For an author, creating something that is frightening can be a challenging thing, given that the subject matter is neither seen, nor heard by the reader. Rather it takes place solely in the mind, leaving it up to the reader to decide if what they're experiencing is scary or horrifying. It's almost pretentious, when you think about it. Selling a story as a horror is telling the reader how they're going to feel while reading it. Of course, the same could be said for comedy and many other genres, b ...more
Mike
Jan 21, 2008 Mike rated it really liked it  ·  review of another edition
Shelves: fantasy, horror
Lovecraft is one of the writers people tend to either obsess about or dismiss without a second glance. His writings vary tremendously, in terms of quality. Some of it is really horrible, actually, with absurdly "purple" prose and overwrought hysteria. But there are also really incredible stories among his work too, which conjure up fascinating mythology and alien races, as well leaving utterly disturbing images in the reader's imagination. "The Dreams in the Witch House" is an example of this se ...more
Kate
Oct 25, 2009 Kate rated it really liked it  ·  review of another edition
It's hard to believe that I went so long without having read H.P. Lovecraft, considering that I love horror and most of my favorite horror authors are influenced by his work. For some reason I thought his stories would be hard to connect with - probably because of the whole "Cthulhu" / made up word thing. I found three of his short story collections at the library and chose to begin with this one largely because it contained the story "The Call of Cthulhu."

The first few short stories reminded me
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Phil
May 18, 2008 Phil rated it liked it  ·  review of another edition
Shelves: fantasy
I read some selections after I verbally assaulted Lovecraft at a gaming session of Dungeons and Dragons. It was pointed out that Lovecraft is one of the intellectual parents of D&D and I had not read any Lovecraft. I was told diplomatically that I needed, "Know your facts before you go shooting your mouth off."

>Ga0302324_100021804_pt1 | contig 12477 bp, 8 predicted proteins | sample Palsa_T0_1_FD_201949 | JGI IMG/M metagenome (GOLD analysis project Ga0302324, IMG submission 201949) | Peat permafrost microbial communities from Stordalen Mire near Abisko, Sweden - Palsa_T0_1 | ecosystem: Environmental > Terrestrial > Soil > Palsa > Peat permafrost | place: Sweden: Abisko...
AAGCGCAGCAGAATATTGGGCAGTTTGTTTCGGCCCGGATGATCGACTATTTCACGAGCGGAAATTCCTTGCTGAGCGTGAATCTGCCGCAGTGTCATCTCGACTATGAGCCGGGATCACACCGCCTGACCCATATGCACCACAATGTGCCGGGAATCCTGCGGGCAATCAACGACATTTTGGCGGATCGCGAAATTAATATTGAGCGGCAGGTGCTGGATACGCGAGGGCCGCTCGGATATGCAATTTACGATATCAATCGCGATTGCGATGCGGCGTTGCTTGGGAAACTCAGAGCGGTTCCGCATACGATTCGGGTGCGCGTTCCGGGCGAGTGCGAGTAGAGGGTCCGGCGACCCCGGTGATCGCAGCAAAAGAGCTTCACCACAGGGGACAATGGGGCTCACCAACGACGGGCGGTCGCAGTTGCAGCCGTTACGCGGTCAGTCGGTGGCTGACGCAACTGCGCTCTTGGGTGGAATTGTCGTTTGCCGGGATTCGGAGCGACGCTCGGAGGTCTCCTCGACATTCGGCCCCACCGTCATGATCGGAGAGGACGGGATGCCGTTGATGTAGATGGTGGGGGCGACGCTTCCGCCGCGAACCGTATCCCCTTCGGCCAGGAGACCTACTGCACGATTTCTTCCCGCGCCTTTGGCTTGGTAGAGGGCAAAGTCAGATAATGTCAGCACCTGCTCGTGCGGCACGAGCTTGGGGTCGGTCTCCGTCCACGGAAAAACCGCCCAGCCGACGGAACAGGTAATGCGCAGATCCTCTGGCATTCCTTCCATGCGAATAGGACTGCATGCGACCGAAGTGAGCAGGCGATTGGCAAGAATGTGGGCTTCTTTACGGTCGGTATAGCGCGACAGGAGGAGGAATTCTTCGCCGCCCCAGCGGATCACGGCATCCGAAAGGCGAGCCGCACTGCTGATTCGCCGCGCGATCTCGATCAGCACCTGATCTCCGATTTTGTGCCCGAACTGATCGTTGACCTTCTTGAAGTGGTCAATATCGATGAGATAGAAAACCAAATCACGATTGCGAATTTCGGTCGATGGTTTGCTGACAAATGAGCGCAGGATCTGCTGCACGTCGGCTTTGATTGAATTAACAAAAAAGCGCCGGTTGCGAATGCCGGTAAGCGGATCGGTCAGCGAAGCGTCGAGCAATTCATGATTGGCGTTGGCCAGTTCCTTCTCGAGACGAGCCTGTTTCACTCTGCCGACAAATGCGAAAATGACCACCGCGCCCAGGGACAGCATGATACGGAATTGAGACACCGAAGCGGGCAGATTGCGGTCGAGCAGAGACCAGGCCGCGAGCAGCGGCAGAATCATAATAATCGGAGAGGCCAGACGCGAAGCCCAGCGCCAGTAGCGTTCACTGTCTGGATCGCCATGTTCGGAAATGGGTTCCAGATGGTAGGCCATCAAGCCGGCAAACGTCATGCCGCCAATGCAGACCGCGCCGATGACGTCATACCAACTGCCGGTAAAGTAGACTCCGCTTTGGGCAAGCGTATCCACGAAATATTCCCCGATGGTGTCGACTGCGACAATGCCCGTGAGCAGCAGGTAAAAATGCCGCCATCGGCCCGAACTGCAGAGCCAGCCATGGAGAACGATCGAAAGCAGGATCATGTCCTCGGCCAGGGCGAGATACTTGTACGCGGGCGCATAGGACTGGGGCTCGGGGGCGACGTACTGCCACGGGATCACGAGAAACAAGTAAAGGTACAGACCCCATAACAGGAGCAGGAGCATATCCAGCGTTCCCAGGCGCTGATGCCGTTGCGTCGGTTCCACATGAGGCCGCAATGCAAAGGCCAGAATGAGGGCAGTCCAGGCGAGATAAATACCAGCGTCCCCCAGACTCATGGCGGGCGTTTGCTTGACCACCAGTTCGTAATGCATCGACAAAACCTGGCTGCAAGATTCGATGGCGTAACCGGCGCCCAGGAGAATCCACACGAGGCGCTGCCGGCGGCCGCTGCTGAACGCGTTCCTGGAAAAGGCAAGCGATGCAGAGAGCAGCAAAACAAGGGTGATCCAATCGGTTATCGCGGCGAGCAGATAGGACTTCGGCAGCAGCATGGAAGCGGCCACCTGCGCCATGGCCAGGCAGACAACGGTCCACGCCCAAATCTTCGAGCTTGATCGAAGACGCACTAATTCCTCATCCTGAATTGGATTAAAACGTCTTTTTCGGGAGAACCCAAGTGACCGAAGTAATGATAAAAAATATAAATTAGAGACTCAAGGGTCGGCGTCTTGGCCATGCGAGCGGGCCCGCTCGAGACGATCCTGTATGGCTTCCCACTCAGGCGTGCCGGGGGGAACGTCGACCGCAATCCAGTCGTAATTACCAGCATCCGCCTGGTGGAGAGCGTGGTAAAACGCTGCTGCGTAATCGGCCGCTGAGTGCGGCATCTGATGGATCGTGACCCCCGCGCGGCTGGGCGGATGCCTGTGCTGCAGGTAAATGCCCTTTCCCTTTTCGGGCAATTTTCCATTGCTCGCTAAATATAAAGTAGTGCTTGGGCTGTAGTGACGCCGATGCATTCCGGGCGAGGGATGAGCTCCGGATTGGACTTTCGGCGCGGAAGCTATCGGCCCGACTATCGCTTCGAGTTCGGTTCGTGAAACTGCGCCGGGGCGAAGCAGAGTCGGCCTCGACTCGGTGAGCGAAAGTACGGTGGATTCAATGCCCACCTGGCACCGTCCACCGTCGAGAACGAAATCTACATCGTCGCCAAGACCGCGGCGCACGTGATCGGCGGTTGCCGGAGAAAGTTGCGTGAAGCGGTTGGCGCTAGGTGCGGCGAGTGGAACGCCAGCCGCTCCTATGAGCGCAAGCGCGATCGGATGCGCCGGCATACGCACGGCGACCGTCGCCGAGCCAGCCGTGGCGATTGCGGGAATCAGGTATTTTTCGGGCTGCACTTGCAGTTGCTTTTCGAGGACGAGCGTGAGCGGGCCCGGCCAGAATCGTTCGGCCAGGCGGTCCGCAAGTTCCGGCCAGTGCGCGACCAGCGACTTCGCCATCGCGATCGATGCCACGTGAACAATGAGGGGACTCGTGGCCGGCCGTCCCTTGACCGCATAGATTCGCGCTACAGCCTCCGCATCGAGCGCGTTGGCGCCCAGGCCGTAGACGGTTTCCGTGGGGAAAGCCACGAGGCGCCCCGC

So, I read some Lovecraft. It was kind of what I expected. Dark and gothic with with wet slimy gore rather than dry dusty gore. Lovecraft has a strong if morbid understanding of the u
...more
John
Jan 21, 2008 John rated it did not like it  ·  review of another edition
Recommends it for: Time traveling hoity toits!
I just cannot get into this book! I know some consider him a master of terror and such but the language is so fluffy there's nothing to be really terrified of. It has to be the generation gap because it cannot be argued he is a great writer but, snoozers, it would put me to sleep quicker than a PM with a Diazipam. I know I sound like a complete philistine here but whatever, give me Steven King and Anne Rice any day. I don't what to have a thesaurus handy when I'm trying to scare myself with a go ...more
Jeb
Nov 21, 2008 Jeb rated it it was amazing  ·  review of another edition
Shelves: horror, anthology
This is perhaps the best starting point for all those interested in finding just what this Lovecraft cat was all about. All of his key stories are here; The Outsider, The Rats In The Walls, The Dunwich Horror, The Colour Out Of Space (Lovecraft's own personal favorite, and more. This may not be the definitive collections like those edited by S.T. Joshi or the uber-classy Library of America volume, but this is the best introduction one can get to H.P. Lovecraft. It's the book that got me hooked.
Doucha Bouhalla
i tried to read as much lovecraft as i could but i couldn't become a fan.. his stories are repetitive with almost the same theme and there is just too much racism in his writing for me to appreciate it.. there are though some stories like the picture in the house which i liked very much
Danielle
Most stories were chilling and kept me on edge. Others I could barely pay attention to.
Leothefox
May 23, 2016 Leothefox rated it really liked it  ·  review of another edition
The title of this collection is wrong in that it does not, in truth, contain the best of Lovecraft's stories, at least not exclusively. This is, however, a delightfully well edited cross-section of Lovecraft's work, that ends on a high note and contains an introduction by Lovecraft's own disciple: Robert Bloch.

“The Call of Cthulhu”, “The Colour Out of Space”, and “The Dunwich Horror” are all well-known classics and reliably reprinted in a lot of other places. For my part, it was “The Shadow Ou
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Rick